On Friday, Sept. 9, the City of Niagara Falls, the P2 Collaborative of Western New York, and Niagara University cut a ribbon to signify the opening of a new outreach office intended to educate city residents on ways to live healthier. “Creating a Healthier Niagara Falls: A Neighborhood Empowerment Approach” was made possible by a $300,000 grant from the John R. Oishei Foundation.
The celebratory event, held at the entrance to Anthony Spallino Towers in downtown Niagara Falls, was attended by the collaborating entities and numerous city residents.
“You’re most valuable resource is your people,” attested Niagara Falls City Administrator Donna Owens toward the beginning of the program. “In order to turn the city around, you have to invest in your people.”
The outreach office, located inside Spallino Towers (720 Tenth St.), is intended to provide a setting for neighbors to get information about the grant and partner resources. It will also serve as a meeting space to plan for events and activities that will improve their community. Other services and opportunities will include workshops and events focused on increasing health, wellness and safety. Space for the office is being provided by the Niagara Falls Housing Authority, one of more than 30 implementation partners involved with the project.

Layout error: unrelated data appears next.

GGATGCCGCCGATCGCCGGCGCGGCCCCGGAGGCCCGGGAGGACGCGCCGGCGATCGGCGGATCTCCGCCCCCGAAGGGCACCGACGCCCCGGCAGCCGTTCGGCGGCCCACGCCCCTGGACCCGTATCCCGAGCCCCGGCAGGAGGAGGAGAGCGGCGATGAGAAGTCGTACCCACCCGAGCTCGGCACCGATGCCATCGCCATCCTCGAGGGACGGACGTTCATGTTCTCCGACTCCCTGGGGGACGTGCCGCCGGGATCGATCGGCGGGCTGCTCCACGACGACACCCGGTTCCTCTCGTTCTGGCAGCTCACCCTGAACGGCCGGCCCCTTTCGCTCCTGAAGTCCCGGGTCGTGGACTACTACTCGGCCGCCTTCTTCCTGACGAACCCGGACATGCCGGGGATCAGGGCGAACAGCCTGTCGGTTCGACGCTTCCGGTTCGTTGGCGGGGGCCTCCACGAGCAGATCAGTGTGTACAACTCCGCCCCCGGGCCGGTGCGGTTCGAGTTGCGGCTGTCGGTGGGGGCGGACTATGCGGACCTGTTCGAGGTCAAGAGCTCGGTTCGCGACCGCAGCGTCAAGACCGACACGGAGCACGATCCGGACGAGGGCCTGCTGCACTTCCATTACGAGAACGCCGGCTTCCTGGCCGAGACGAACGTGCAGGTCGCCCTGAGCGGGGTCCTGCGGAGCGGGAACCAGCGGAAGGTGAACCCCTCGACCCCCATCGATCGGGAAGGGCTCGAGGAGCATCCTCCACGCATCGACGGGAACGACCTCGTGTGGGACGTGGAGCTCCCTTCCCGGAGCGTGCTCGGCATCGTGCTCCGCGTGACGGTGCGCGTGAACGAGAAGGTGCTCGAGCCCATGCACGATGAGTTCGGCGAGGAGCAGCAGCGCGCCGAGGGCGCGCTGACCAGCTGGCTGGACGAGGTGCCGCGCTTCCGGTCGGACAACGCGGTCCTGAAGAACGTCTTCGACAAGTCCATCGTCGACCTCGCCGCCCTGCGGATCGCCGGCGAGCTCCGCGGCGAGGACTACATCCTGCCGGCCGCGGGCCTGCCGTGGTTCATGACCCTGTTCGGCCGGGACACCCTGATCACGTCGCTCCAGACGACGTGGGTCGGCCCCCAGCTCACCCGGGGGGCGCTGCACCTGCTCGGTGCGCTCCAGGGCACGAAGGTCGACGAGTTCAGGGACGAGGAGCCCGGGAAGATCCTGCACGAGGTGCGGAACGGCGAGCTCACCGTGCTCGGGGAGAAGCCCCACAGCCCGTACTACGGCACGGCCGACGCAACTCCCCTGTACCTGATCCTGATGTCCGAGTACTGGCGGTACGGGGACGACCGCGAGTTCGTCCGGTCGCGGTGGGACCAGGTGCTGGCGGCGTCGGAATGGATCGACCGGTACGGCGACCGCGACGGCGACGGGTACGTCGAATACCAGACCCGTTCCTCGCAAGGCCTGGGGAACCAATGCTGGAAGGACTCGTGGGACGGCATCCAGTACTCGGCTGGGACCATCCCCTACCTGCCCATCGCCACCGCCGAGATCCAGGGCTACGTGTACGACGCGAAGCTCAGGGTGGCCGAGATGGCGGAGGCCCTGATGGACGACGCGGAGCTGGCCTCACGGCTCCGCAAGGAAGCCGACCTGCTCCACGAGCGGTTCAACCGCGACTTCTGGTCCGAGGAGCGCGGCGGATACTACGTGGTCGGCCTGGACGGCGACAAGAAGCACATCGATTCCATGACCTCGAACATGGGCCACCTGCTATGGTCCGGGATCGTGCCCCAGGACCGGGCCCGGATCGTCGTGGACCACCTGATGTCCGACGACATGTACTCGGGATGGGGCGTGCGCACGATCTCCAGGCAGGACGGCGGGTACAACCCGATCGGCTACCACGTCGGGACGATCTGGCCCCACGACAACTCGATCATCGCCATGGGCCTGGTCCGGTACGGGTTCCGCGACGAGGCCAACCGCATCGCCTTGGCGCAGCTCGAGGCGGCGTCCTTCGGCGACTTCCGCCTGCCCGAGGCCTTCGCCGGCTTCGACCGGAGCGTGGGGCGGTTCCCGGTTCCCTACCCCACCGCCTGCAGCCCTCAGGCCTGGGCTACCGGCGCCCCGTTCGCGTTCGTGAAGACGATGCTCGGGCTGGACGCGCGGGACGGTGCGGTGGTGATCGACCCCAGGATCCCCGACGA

“We are grateful that the Housing Authority is willing to provide the space to help connect residents with resources to improve their individual health but also to the resources that will strengthen their neighborhoods and enhance their quality of life,” said Niagara Falls Mayor Paul Dyster. “We are going to harness the energy and enthusiasm of the largest possible coalition of grassroots members to promote a healthier lifestyle for our residents.”
The “Creating a Healthier Niagara Falls” project was instituted to improve the individual health and quality of life of residents in designated Niagara Falls neighborhoods by building a system of community-based resources and linkages. Implementation strategies will focus on leadership, environmental beautification, health and wellness, disease prevention and safety. The initiative will engage and build the capacity of residents to initiate projects that will improve their neighborhoods and create a healthy, livable and safe community. In addition, it will also alter how healthcare and human service agencies, municipal, community and faith-based organizations and local businesses work together to increase the likelihood of achieving the goals of the project.
“Niagara University is not only concerned with that place down the road,” stated Dr. Bonnie Rose, NU’s executive vice president. “Equally important to us is to be able to get out into the community and fulfill our mission by helping those who need us. We are awfully proud to be a part of this project.”
For more information, please contact Jill A. Shuey, executive director of ReNU Niagara, at 716.205.0287.